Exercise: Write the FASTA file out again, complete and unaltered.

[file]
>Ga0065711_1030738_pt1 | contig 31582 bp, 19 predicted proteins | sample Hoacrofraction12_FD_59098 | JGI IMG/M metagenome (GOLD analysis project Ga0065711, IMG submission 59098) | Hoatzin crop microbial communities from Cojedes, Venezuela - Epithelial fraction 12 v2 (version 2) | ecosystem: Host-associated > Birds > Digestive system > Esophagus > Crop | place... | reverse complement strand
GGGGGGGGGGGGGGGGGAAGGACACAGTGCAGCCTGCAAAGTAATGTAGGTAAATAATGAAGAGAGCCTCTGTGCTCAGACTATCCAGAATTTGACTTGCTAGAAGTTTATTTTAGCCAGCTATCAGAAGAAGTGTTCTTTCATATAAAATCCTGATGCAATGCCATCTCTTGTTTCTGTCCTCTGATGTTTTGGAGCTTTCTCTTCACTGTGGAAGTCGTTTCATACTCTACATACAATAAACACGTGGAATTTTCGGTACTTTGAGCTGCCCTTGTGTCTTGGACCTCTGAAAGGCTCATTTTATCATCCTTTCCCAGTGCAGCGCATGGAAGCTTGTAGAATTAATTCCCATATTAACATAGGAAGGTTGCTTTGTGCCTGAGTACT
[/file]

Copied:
>Ga0065711_1030738_pt1 | contig 31582 bp, 19 predicted proteins | sample Hoacrofraction12_FD_59098 | JGI IMG/M metagenome (GOLD analysis project Ga0065711, IMG submission 59098) | Hoatzin crop microbial communities from Cojedes, Venezuela - Epithelial fraction 12 v2 (version 2) | ecosystem: Host-associated > Birds > Digestive system > Esophagus > Crop | place... | reverse complement strand
GGGGGGGGGGGGGGGGGAAGGACACAGTGCAGCCTGCAAAGTAATGTAGGTAAATAATGAAGAGAGCCTCTGTGCTCAGACTATCCAGAATTTGACTTGCTAGAAGTTTATTTTAGCCAGCTATCAGAAGAAGTGTTCTTTCATATAAAATCCTGATGCAATGCCATCTCTTGTTTCTGTCCTCTGATGTTTTGGAGCTTTCTCTTCACTGTGGAAGTCGTTTCATACTCTACATACAATAAACACGTGGAATTTTCGGTACTTTGAGCTGCCCTTGTGTCTTGGACCTCTGAAAGGCTCATTTTATCATCCTTTCCCAGTGCAGCGCATGGAAGCTTGTAGAATTAATTCCCATATTAACATAGGAAGGTTGCTTTGTGCCTGAGTACT